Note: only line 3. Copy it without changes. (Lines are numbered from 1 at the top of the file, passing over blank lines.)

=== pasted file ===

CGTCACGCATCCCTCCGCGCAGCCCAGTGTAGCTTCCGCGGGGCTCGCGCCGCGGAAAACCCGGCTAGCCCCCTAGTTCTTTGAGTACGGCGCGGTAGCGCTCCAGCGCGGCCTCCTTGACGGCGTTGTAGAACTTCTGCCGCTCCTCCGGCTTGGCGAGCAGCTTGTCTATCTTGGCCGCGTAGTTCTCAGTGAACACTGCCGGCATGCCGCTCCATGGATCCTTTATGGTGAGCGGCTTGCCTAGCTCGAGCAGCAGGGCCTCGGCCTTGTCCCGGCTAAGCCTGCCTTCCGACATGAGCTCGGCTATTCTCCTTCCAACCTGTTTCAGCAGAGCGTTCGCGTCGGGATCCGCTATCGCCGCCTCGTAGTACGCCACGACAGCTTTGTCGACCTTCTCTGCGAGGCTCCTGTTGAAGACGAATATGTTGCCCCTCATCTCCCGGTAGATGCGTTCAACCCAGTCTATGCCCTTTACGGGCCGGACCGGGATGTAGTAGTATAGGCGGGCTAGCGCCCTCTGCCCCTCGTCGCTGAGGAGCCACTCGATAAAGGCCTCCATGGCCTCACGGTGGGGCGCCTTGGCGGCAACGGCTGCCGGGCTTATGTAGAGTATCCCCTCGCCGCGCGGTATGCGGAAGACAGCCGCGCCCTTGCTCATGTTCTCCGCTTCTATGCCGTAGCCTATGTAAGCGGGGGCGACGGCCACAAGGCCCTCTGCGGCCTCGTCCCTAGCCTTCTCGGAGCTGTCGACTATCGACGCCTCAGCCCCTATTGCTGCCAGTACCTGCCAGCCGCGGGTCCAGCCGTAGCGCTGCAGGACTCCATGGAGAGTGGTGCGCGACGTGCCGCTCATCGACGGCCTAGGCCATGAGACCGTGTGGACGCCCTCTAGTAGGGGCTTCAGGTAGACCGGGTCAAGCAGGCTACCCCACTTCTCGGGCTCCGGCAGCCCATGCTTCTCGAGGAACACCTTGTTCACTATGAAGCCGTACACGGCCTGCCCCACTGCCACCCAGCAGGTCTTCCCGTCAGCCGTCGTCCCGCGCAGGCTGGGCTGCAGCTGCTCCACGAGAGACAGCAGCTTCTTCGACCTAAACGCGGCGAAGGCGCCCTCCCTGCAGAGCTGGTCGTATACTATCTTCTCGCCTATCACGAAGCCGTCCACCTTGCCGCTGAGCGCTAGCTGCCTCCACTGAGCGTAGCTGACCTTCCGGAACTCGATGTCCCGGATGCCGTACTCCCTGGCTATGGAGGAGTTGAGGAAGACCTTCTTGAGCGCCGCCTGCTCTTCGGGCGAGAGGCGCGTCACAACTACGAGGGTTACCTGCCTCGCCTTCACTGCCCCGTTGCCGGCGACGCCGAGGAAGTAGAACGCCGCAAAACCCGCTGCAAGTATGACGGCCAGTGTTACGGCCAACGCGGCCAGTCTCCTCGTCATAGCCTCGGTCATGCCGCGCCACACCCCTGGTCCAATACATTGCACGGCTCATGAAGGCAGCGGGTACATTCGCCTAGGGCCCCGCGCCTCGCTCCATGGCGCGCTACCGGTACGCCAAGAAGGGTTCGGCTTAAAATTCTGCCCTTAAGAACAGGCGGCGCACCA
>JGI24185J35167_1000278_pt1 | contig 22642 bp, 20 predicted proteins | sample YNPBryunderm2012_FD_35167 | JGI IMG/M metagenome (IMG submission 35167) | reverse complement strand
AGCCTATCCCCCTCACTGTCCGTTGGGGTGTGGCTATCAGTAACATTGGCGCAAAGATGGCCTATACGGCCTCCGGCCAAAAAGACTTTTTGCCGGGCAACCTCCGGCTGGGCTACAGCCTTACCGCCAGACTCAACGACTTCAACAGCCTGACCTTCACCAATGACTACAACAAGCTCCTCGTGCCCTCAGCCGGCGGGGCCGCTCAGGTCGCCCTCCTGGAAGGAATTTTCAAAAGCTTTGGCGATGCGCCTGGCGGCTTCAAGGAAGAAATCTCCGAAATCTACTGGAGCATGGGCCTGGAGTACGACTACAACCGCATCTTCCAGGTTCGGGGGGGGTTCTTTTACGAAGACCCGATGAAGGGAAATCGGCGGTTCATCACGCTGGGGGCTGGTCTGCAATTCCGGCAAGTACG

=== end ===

AGCCTATCCCCCTCACTGTCCGTTGGGGTGTGGCTATCAGTAACATTGGCGCAAAGATGGCCTATACGGCCTCCGGCCAAAAAGACTTTTTGCCGGGCAACCTCCGGCTGGGCTACAGCCTTACCGCCAGACTCAACGACTTCAACAGCCTGACCTTCACCAATGACTACAACAAGCTCCTCGTGCCCTCAGCCGGCGGGGCCGCTCAGGTCGCCCTCCTGGAAGGAATTTTCAAAAGCTTTGGCGATGCGCCTGGCGGCTTCAAGGAAGAAATCTCCGAAATCTACTGGAGCATGGGCCTGGAGTACGACTACAACCGCATCTTCCAGGTTCGGGGGGGGTTCTTTTACGAAGACCCGATGAAGGGAAATCGGCGGTTCATCACGCTGGGGGCTGGTCTGCAATTCCGGCAAGTACG